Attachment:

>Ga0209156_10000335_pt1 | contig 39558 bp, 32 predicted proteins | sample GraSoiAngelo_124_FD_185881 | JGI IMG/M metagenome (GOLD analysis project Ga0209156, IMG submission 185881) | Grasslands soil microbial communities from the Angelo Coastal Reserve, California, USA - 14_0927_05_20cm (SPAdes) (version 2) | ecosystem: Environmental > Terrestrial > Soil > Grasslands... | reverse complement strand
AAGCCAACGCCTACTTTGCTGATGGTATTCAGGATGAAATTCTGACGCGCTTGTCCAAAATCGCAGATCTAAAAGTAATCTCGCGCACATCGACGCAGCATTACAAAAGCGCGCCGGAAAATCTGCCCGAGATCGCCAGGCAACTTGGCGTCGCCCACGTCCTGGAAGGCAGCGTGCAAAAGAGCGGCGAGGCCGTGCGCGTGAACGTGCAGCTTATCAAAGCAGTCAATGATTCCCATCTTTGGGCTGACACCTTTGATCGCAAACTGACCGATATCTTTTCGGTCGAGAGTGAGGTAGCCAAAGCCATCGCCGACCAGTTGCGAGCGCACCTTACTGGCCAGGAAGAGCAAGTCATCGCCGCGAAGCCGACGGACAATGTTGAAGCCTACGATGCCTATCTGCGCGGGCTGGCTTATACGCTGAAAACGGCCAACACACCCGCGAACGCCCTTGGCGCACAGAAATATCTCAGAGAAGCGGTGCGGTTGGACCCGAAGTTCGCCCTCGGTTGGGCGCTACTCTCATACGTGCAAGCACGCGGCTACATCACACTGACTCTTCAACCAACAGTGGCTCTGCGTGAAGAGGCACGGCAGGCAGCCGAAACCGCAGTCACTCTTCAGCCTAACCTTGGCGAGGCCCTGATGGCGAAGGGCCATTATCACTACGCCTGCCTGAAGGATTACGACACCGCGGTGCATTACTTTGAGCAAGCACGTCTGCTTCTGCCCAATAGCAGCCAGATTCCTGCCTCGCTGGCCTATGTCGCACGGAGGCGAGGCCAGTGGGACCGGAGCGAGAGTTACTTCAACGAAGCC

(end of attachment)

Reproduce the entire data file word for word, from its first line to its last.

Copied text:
>Ga0209156_10000335_pt1 | contig 39558 bp, 32 predicted proteins | sample GraSoiAngelo_124_FD_185881 | JGI IMG/M metagenome (GOLD analysis project Ga0209156, IMG submission 185881) | Grasslands soil microbial communities from the Angelo Coastal Reserve, California, USA - 14_0927_05_20cm (SPAdes) (version 2) | ecosystem: Environmental > Terrestrial > Soil > Grasslands... | reverse complement strand
AAGCCAACGCCTACTTTGCTGATGGTATTCAGGATGAAATTCTGACGCGCTTGTCCAAAATCGCAGATCTAAAAGTAATCTCGCGCACATCGACGCAGCATTACAAAAGCGCGCCGGAAAATCTGCCCGAGATCGCCAGGCAACTTGGCGTCGCCCACGTCCTGGAAGGCAGCGTGCAAAAGAGCGGCGAGGCCGTGCGCGTGAACGTGCAGCTTATCAAAGCAGTCAATGATTCCCATCTTTGGGCTGACACCTTTGATCGCAAACTGACCGATATCTTTTCGGTCGAGAGTGAGGTAGCCAAAGCCATCGCCGACCAGTTGCGAGCGCACCTTACTGGCCAGGAAGAGCAAGTCATCGCCGCGAAGCCGACGGACAATGTTGAAGCCTACGATGCCTATCTGCGCGGGCTGGCTTATACGCTGAAAACGGCCAACACACCCGCGAACGCCCTTGGCGCACAGAAATATCTCAGAGAAGCGGTGCGGTTGGACCCGAAGTTCGCCCTCGGTTGGGCGCTACTCTCATACGTGCAAGCACGCGGCTACATCACACTGACTCTTCAACCAACAGTGGCTCTGCGTGAAGAGGCACGGCAGGCAGCCGAAACCGCAGTCACTCTTCAGCCTAACCTTGGCGAGGCCCTGATGGCGAAGGGCCATTATCACTACGCCTGCCTGAAGGATTACGACACCGCGGTGCATTACTTTGAGCAAGCACGTCTGCTTCTGCCCAATAGCAGCCAGATTCCTGCCTCGCTGGCCTATGTCGCACGGAGGCGAGGCCAGTGGGACCGGAGCGAGAGTTACTTCAACGAAGCC